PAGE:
TOKYO (Reuters) – Japanese ruling party heavyweight Fumio Kishida, who has declared his candidacy for the party leadership, said on Tuesday he can show strength in the economic and foreign policy fields and he wants to be a leader who listens to the people.
Kishida, policy chief of the ruling Liberal Democratic Party (LDP), also said Japan must focus on challenges such as poverty and social disparity.
“I will make utmost efforts for the benefit of the nation and the people,” Kishida told a news conference, adding that he could show strength in the areas of economic and foreign policy due to his experience, which includes serving as foreign minister from 2012 to 2017.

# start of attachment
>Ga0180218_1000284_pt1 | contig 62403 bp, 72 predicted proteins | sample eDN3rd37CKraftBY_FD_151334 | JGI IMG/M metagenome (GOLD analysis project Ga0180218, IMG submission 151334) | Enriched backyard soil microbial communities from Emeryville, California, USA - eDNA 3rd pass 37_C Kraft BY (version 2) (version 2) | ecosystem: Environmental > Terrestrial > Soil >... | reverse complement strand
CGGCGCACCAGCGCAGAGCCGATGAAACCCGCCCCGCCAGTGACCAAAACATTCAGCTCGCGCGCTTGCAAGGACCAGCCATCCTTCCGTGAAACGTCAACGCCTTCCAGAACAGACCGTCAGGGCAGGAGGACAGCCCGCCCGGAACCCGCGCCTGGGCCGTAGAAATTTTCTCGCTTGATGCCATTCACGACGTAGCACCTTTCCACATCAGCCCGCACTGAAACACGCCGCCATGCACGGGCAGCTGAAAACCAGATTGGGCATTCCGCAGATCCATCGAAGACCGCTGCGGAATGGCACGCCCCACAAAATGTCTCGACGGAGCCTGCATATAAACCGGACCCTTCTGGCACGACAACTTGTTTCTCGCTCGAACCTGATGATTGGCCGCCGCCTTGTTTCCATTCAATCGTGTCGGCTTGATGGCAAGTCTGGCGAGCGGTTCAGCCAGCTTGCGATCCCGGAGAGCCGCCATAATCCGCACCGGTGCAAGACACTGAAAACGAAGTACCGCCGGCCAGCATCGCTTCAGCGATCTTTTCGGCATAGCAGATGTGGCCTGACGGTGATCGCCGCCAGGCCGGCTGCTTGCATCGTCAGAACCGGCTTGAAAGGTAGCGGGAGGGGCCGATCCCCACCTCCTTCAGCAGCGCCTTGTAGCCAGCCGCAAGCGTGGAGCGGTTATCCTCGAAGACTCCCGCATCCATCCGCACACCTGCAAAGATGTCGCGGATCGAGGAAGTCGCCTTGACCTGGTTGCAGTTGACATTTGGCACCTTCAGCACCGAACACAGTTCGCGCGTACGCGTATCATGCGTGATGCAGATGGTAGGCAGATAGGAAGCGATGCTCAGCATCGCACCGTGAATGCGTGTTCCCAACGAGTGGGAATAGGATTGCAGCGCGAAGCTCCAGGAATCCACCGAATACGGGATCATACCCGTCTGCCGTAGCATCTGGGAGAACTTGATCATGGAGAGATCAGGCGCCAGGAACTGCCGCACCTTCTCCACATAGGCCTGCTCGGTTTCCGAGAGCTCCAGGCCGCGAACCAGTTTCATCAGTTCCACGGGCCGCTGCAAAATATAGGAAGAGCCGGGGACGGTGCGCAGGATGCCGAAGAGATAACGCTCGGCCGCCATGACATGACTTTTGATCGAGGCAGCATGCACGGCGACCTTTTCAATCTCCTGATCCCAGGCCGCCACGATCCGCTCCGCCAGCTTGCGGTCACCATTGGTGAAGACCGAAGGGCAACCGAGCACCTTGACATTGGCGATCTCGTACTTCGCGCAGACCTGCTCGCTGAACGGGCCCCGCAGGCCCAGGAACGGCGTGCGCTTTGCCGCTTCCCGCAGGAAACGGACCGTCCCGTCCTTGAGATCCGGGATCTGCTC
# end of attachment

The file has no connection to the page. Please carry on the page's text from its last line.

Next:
Prime Minister Shinzo Abe said last Friday he was resigning for health reasons, opening up a contest to succeed him as LDP head and, due to the party’s strength in parliament, prime minister.
Kishida, 63, a low-key member of parliament from Hiroshima, said efforts must be made to gain the trust of the people and Japan must maintain fiscal stimulus for the time being.
Kishida has been seen as Abe’s preferred successor but he ranks low in voter surveys. He said a slimmed-down form of the LDP elections is in line with party rules.